When the weather gets cold, many Kansans enjoy fun outdoor activities such as ice skating and ice fishing. But as you venture out, remember ice safety is crucial to safely enjoying the cold kiss of winter. Falling through the ice can lead to serious injury or death if precautions are not taken.
In general, most authorities recommend at least 4 inches of ice for standing, skating and ice fishing. Snowmobiles require at least 5 inches of ice, and anything above 12 inches will support a medium-sized truck. However, ice strength is determined by many factors:
- Color — clear ice is twice as strong as “snow ice,” also called white ice. Double measurements above for white or snow ice.
- Distance to shore — ice closer to the shoreline is weaker than the ice farther out.
- River outlets and inlets — the ice around outlets and inlets is weaker.
- Obstructions — trees, rocks and plants sticking up through the ice weaken the surrounding ice.
- Water currents — can cause cracks, holes, weak spots, or front pressure ridges created by the currents.
- Cover of snow — snow hides what’s underneath; always make sure what’s beneath is stable enough to hold your weight.
Ice fishing can be an exciting winter activity if done safely. Kansas Wildlife, Parks and Tourism recommends only fishing on clear, solid ice at least 4 inches thick. To determine the ice thickness, make test holes with an ice auger before going out and avoid areas with currents or big areas where waterfowl might’ve been roosting as they may have created holes in the ice.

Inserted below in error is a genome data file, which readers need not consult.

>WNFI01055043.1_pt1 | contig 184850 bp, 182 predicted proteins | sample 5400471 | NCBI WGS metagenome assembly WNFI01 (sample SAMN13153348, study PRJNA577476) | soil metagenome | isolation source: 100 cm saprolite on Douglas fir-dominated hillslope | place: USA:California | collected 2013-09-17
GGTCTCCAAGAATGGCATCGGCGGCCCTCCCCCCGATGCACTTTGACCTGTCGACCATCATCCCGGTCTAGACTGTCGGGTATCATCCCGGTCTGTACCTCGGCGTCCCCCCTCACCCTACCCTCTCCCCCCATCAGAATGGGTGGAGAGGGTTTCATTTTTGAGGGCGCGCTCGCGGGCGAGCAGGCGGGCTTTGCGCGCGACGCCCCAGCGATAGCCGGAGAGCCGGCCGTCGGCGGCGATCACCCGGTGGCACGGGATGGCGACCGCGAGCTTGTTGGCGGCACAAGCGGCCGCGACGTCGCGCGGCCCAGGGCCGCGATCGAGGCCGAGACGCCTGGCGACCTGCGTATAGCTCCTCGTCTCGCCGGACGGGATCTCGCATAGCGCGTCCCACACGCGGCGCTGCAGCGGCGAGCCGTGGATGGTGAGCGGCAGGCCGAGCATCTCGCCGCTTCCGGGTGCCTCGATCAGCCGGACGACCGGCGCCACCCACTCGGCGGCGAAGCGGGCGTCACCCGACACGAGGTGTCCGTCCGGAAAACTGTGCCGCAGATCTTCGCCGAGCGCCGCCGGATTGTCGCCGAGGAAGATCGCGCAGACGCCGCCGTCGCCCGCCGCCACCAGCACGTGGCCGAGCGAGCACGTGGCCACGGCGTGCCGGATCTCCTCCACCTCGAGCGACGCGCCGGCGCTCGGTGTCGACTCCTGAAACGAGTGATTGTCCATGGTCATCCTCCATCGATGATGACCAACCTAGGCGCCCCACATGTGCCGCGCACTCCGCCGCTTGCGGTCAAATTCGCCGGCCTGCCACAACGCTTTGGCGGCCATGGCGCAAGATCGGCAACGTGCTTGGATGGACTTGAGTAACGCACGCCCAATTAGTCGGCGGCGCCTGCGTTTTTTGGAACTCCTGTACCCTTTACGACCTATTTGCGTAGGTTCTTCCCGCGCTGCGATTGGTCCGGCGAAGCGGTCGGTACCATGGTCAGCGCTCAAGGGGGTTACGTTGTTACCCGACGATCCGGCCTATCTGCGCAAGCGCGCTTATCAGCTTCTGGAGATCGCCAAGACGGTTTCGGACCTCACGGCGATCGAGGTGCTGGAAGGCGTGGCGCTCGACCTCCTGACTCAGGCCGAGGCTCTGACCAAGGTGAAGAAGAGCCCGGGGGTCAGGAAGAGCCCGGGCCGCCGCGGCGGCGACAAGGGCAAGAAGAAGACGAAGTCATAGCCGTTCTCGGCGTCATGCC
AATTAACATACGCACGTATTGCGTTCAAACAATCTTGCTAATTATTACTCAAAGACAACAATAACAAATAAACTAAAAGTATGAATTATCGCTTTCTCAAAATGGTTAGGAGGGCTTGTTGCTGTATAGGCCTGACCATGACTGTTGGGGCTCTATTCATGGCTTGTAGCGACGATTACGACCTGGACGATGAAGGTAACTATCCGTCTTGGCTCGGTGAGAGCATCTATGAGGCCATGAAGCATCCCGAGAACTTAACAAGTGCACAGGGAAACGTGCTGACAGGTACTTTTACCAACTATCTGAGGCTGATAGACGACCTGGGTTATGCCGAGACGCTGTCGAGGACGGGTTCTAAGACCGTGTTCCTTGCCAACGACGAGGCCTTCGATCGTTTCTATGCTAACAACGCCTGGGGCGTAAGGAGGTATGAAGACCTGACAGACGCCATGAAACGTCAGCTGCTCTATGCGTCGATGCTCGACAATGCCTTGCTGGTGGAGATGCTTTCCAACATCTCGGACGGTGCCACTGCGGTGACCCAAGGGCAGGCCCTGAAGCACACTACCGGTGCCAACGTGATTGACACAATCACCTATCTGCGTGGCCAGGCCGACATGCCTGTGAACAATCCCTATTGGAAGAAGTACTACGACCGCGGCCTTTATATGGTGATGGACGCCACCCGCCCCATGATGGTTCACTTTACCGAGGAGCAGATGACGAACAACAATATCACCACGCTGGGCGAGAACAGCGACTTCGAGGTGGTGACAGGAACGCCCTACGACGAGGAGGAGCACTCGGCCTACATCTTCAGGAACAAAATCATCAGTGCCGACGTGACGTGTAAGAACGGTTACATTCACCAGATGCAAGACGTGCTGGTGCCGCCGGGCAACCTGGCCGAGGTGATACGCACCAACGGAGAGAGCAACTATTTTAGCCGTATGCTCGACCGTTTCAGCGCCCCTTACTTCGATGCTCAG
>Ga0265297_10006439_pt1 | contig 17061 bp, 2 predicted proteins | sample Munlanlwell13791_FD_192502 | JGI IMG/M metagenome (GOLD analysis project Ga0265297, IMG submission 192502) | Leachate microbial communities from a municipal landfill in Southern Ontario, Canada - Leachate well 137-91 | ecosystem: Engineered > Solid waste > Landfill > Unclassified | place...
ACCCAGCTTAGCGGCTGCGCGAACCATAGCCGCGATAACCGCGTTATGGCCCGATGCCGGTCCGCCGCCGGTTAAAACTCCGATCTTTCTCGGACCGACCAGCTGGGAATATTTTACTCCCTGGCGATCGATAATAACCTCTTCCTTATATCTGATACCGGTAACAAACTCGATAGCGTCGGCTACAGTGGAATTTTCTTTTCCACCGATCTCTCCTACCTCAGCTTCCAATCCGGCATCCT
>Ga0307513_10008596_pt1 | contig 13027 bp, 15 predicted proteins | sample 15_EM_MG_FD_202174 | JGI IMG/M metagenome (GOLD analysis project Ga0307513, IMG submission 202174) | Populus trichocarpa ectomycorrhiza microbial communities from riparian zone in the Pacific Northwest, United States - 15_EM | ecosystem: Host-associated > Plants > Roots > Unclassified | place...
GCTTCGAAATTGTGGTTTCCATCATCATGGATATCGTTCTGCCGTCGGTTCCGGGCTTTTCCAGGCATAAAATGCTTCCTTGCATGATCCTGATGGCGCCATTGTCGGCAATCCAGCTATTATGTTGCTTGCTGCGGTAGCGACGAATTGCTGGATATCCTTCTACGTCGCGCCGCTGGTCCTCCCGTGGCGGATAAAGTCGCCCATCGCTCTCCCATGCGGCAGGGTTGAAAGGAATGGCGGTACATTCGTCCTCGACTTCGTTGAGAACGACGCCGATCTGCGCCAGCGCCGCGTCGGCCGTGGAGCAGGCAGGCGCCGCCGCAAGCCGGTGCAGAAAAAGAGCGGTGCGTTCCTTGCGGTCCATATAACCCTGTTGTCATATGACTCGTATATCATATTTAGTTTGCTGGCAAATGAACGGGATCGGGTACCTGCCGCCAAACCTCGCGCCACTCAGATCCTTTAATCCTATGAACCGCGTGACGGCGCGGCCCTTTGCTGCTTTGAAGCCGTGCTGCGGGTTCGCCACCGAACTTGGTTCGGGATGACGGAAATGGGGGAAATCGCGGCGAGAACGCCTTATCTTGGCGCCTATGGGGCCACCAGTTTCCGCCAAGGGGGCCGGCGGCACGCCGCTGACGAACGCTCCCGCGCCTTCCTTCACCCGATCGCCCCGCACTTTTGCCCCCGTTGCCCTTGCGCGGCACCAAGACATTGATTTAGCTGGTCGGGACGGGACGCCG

If someone does fall through the ice into the freezing water below, WeatherNation offers these steps to get to safety:
Stay calm. The shock of the cold will cause your heart rate to increase and cause you to gasp for air. Try to focus on your breathing to get back to a normal breathing state.
Focus on getting out. Get rid of any excess weight such as a backpack. If underwater, find the hole you fell through by looking for contrasting light and swim for the small spot that looks different from the rest.
Get yourself out. If you are on your own, grab the edge of the ice and get as horizontal as possible in the water. The ice will be too slippery, so kicking like a seal should propel you onto the ice. If that doesn’t work, conserve your energy and heat while waiting for help.
Roll to safety. Once out, roll for as long as possible until the ice is thick enough to support you. Retrace your steps to get off the water.
Surviving the cold. Remove any wet clothing and find shelter. Get warm as quickly as possible, even by exercising to get the blood flowing in the body. It is better to warm up slowly than quickly.
The most important safety aspects to remember: Never go out on the water alone and make sure to know the conditions of the ice before venturing too far from shore. By practicing these safety tips, you can prevent ice accidents and possibly save yourself and others from bodily harm or death.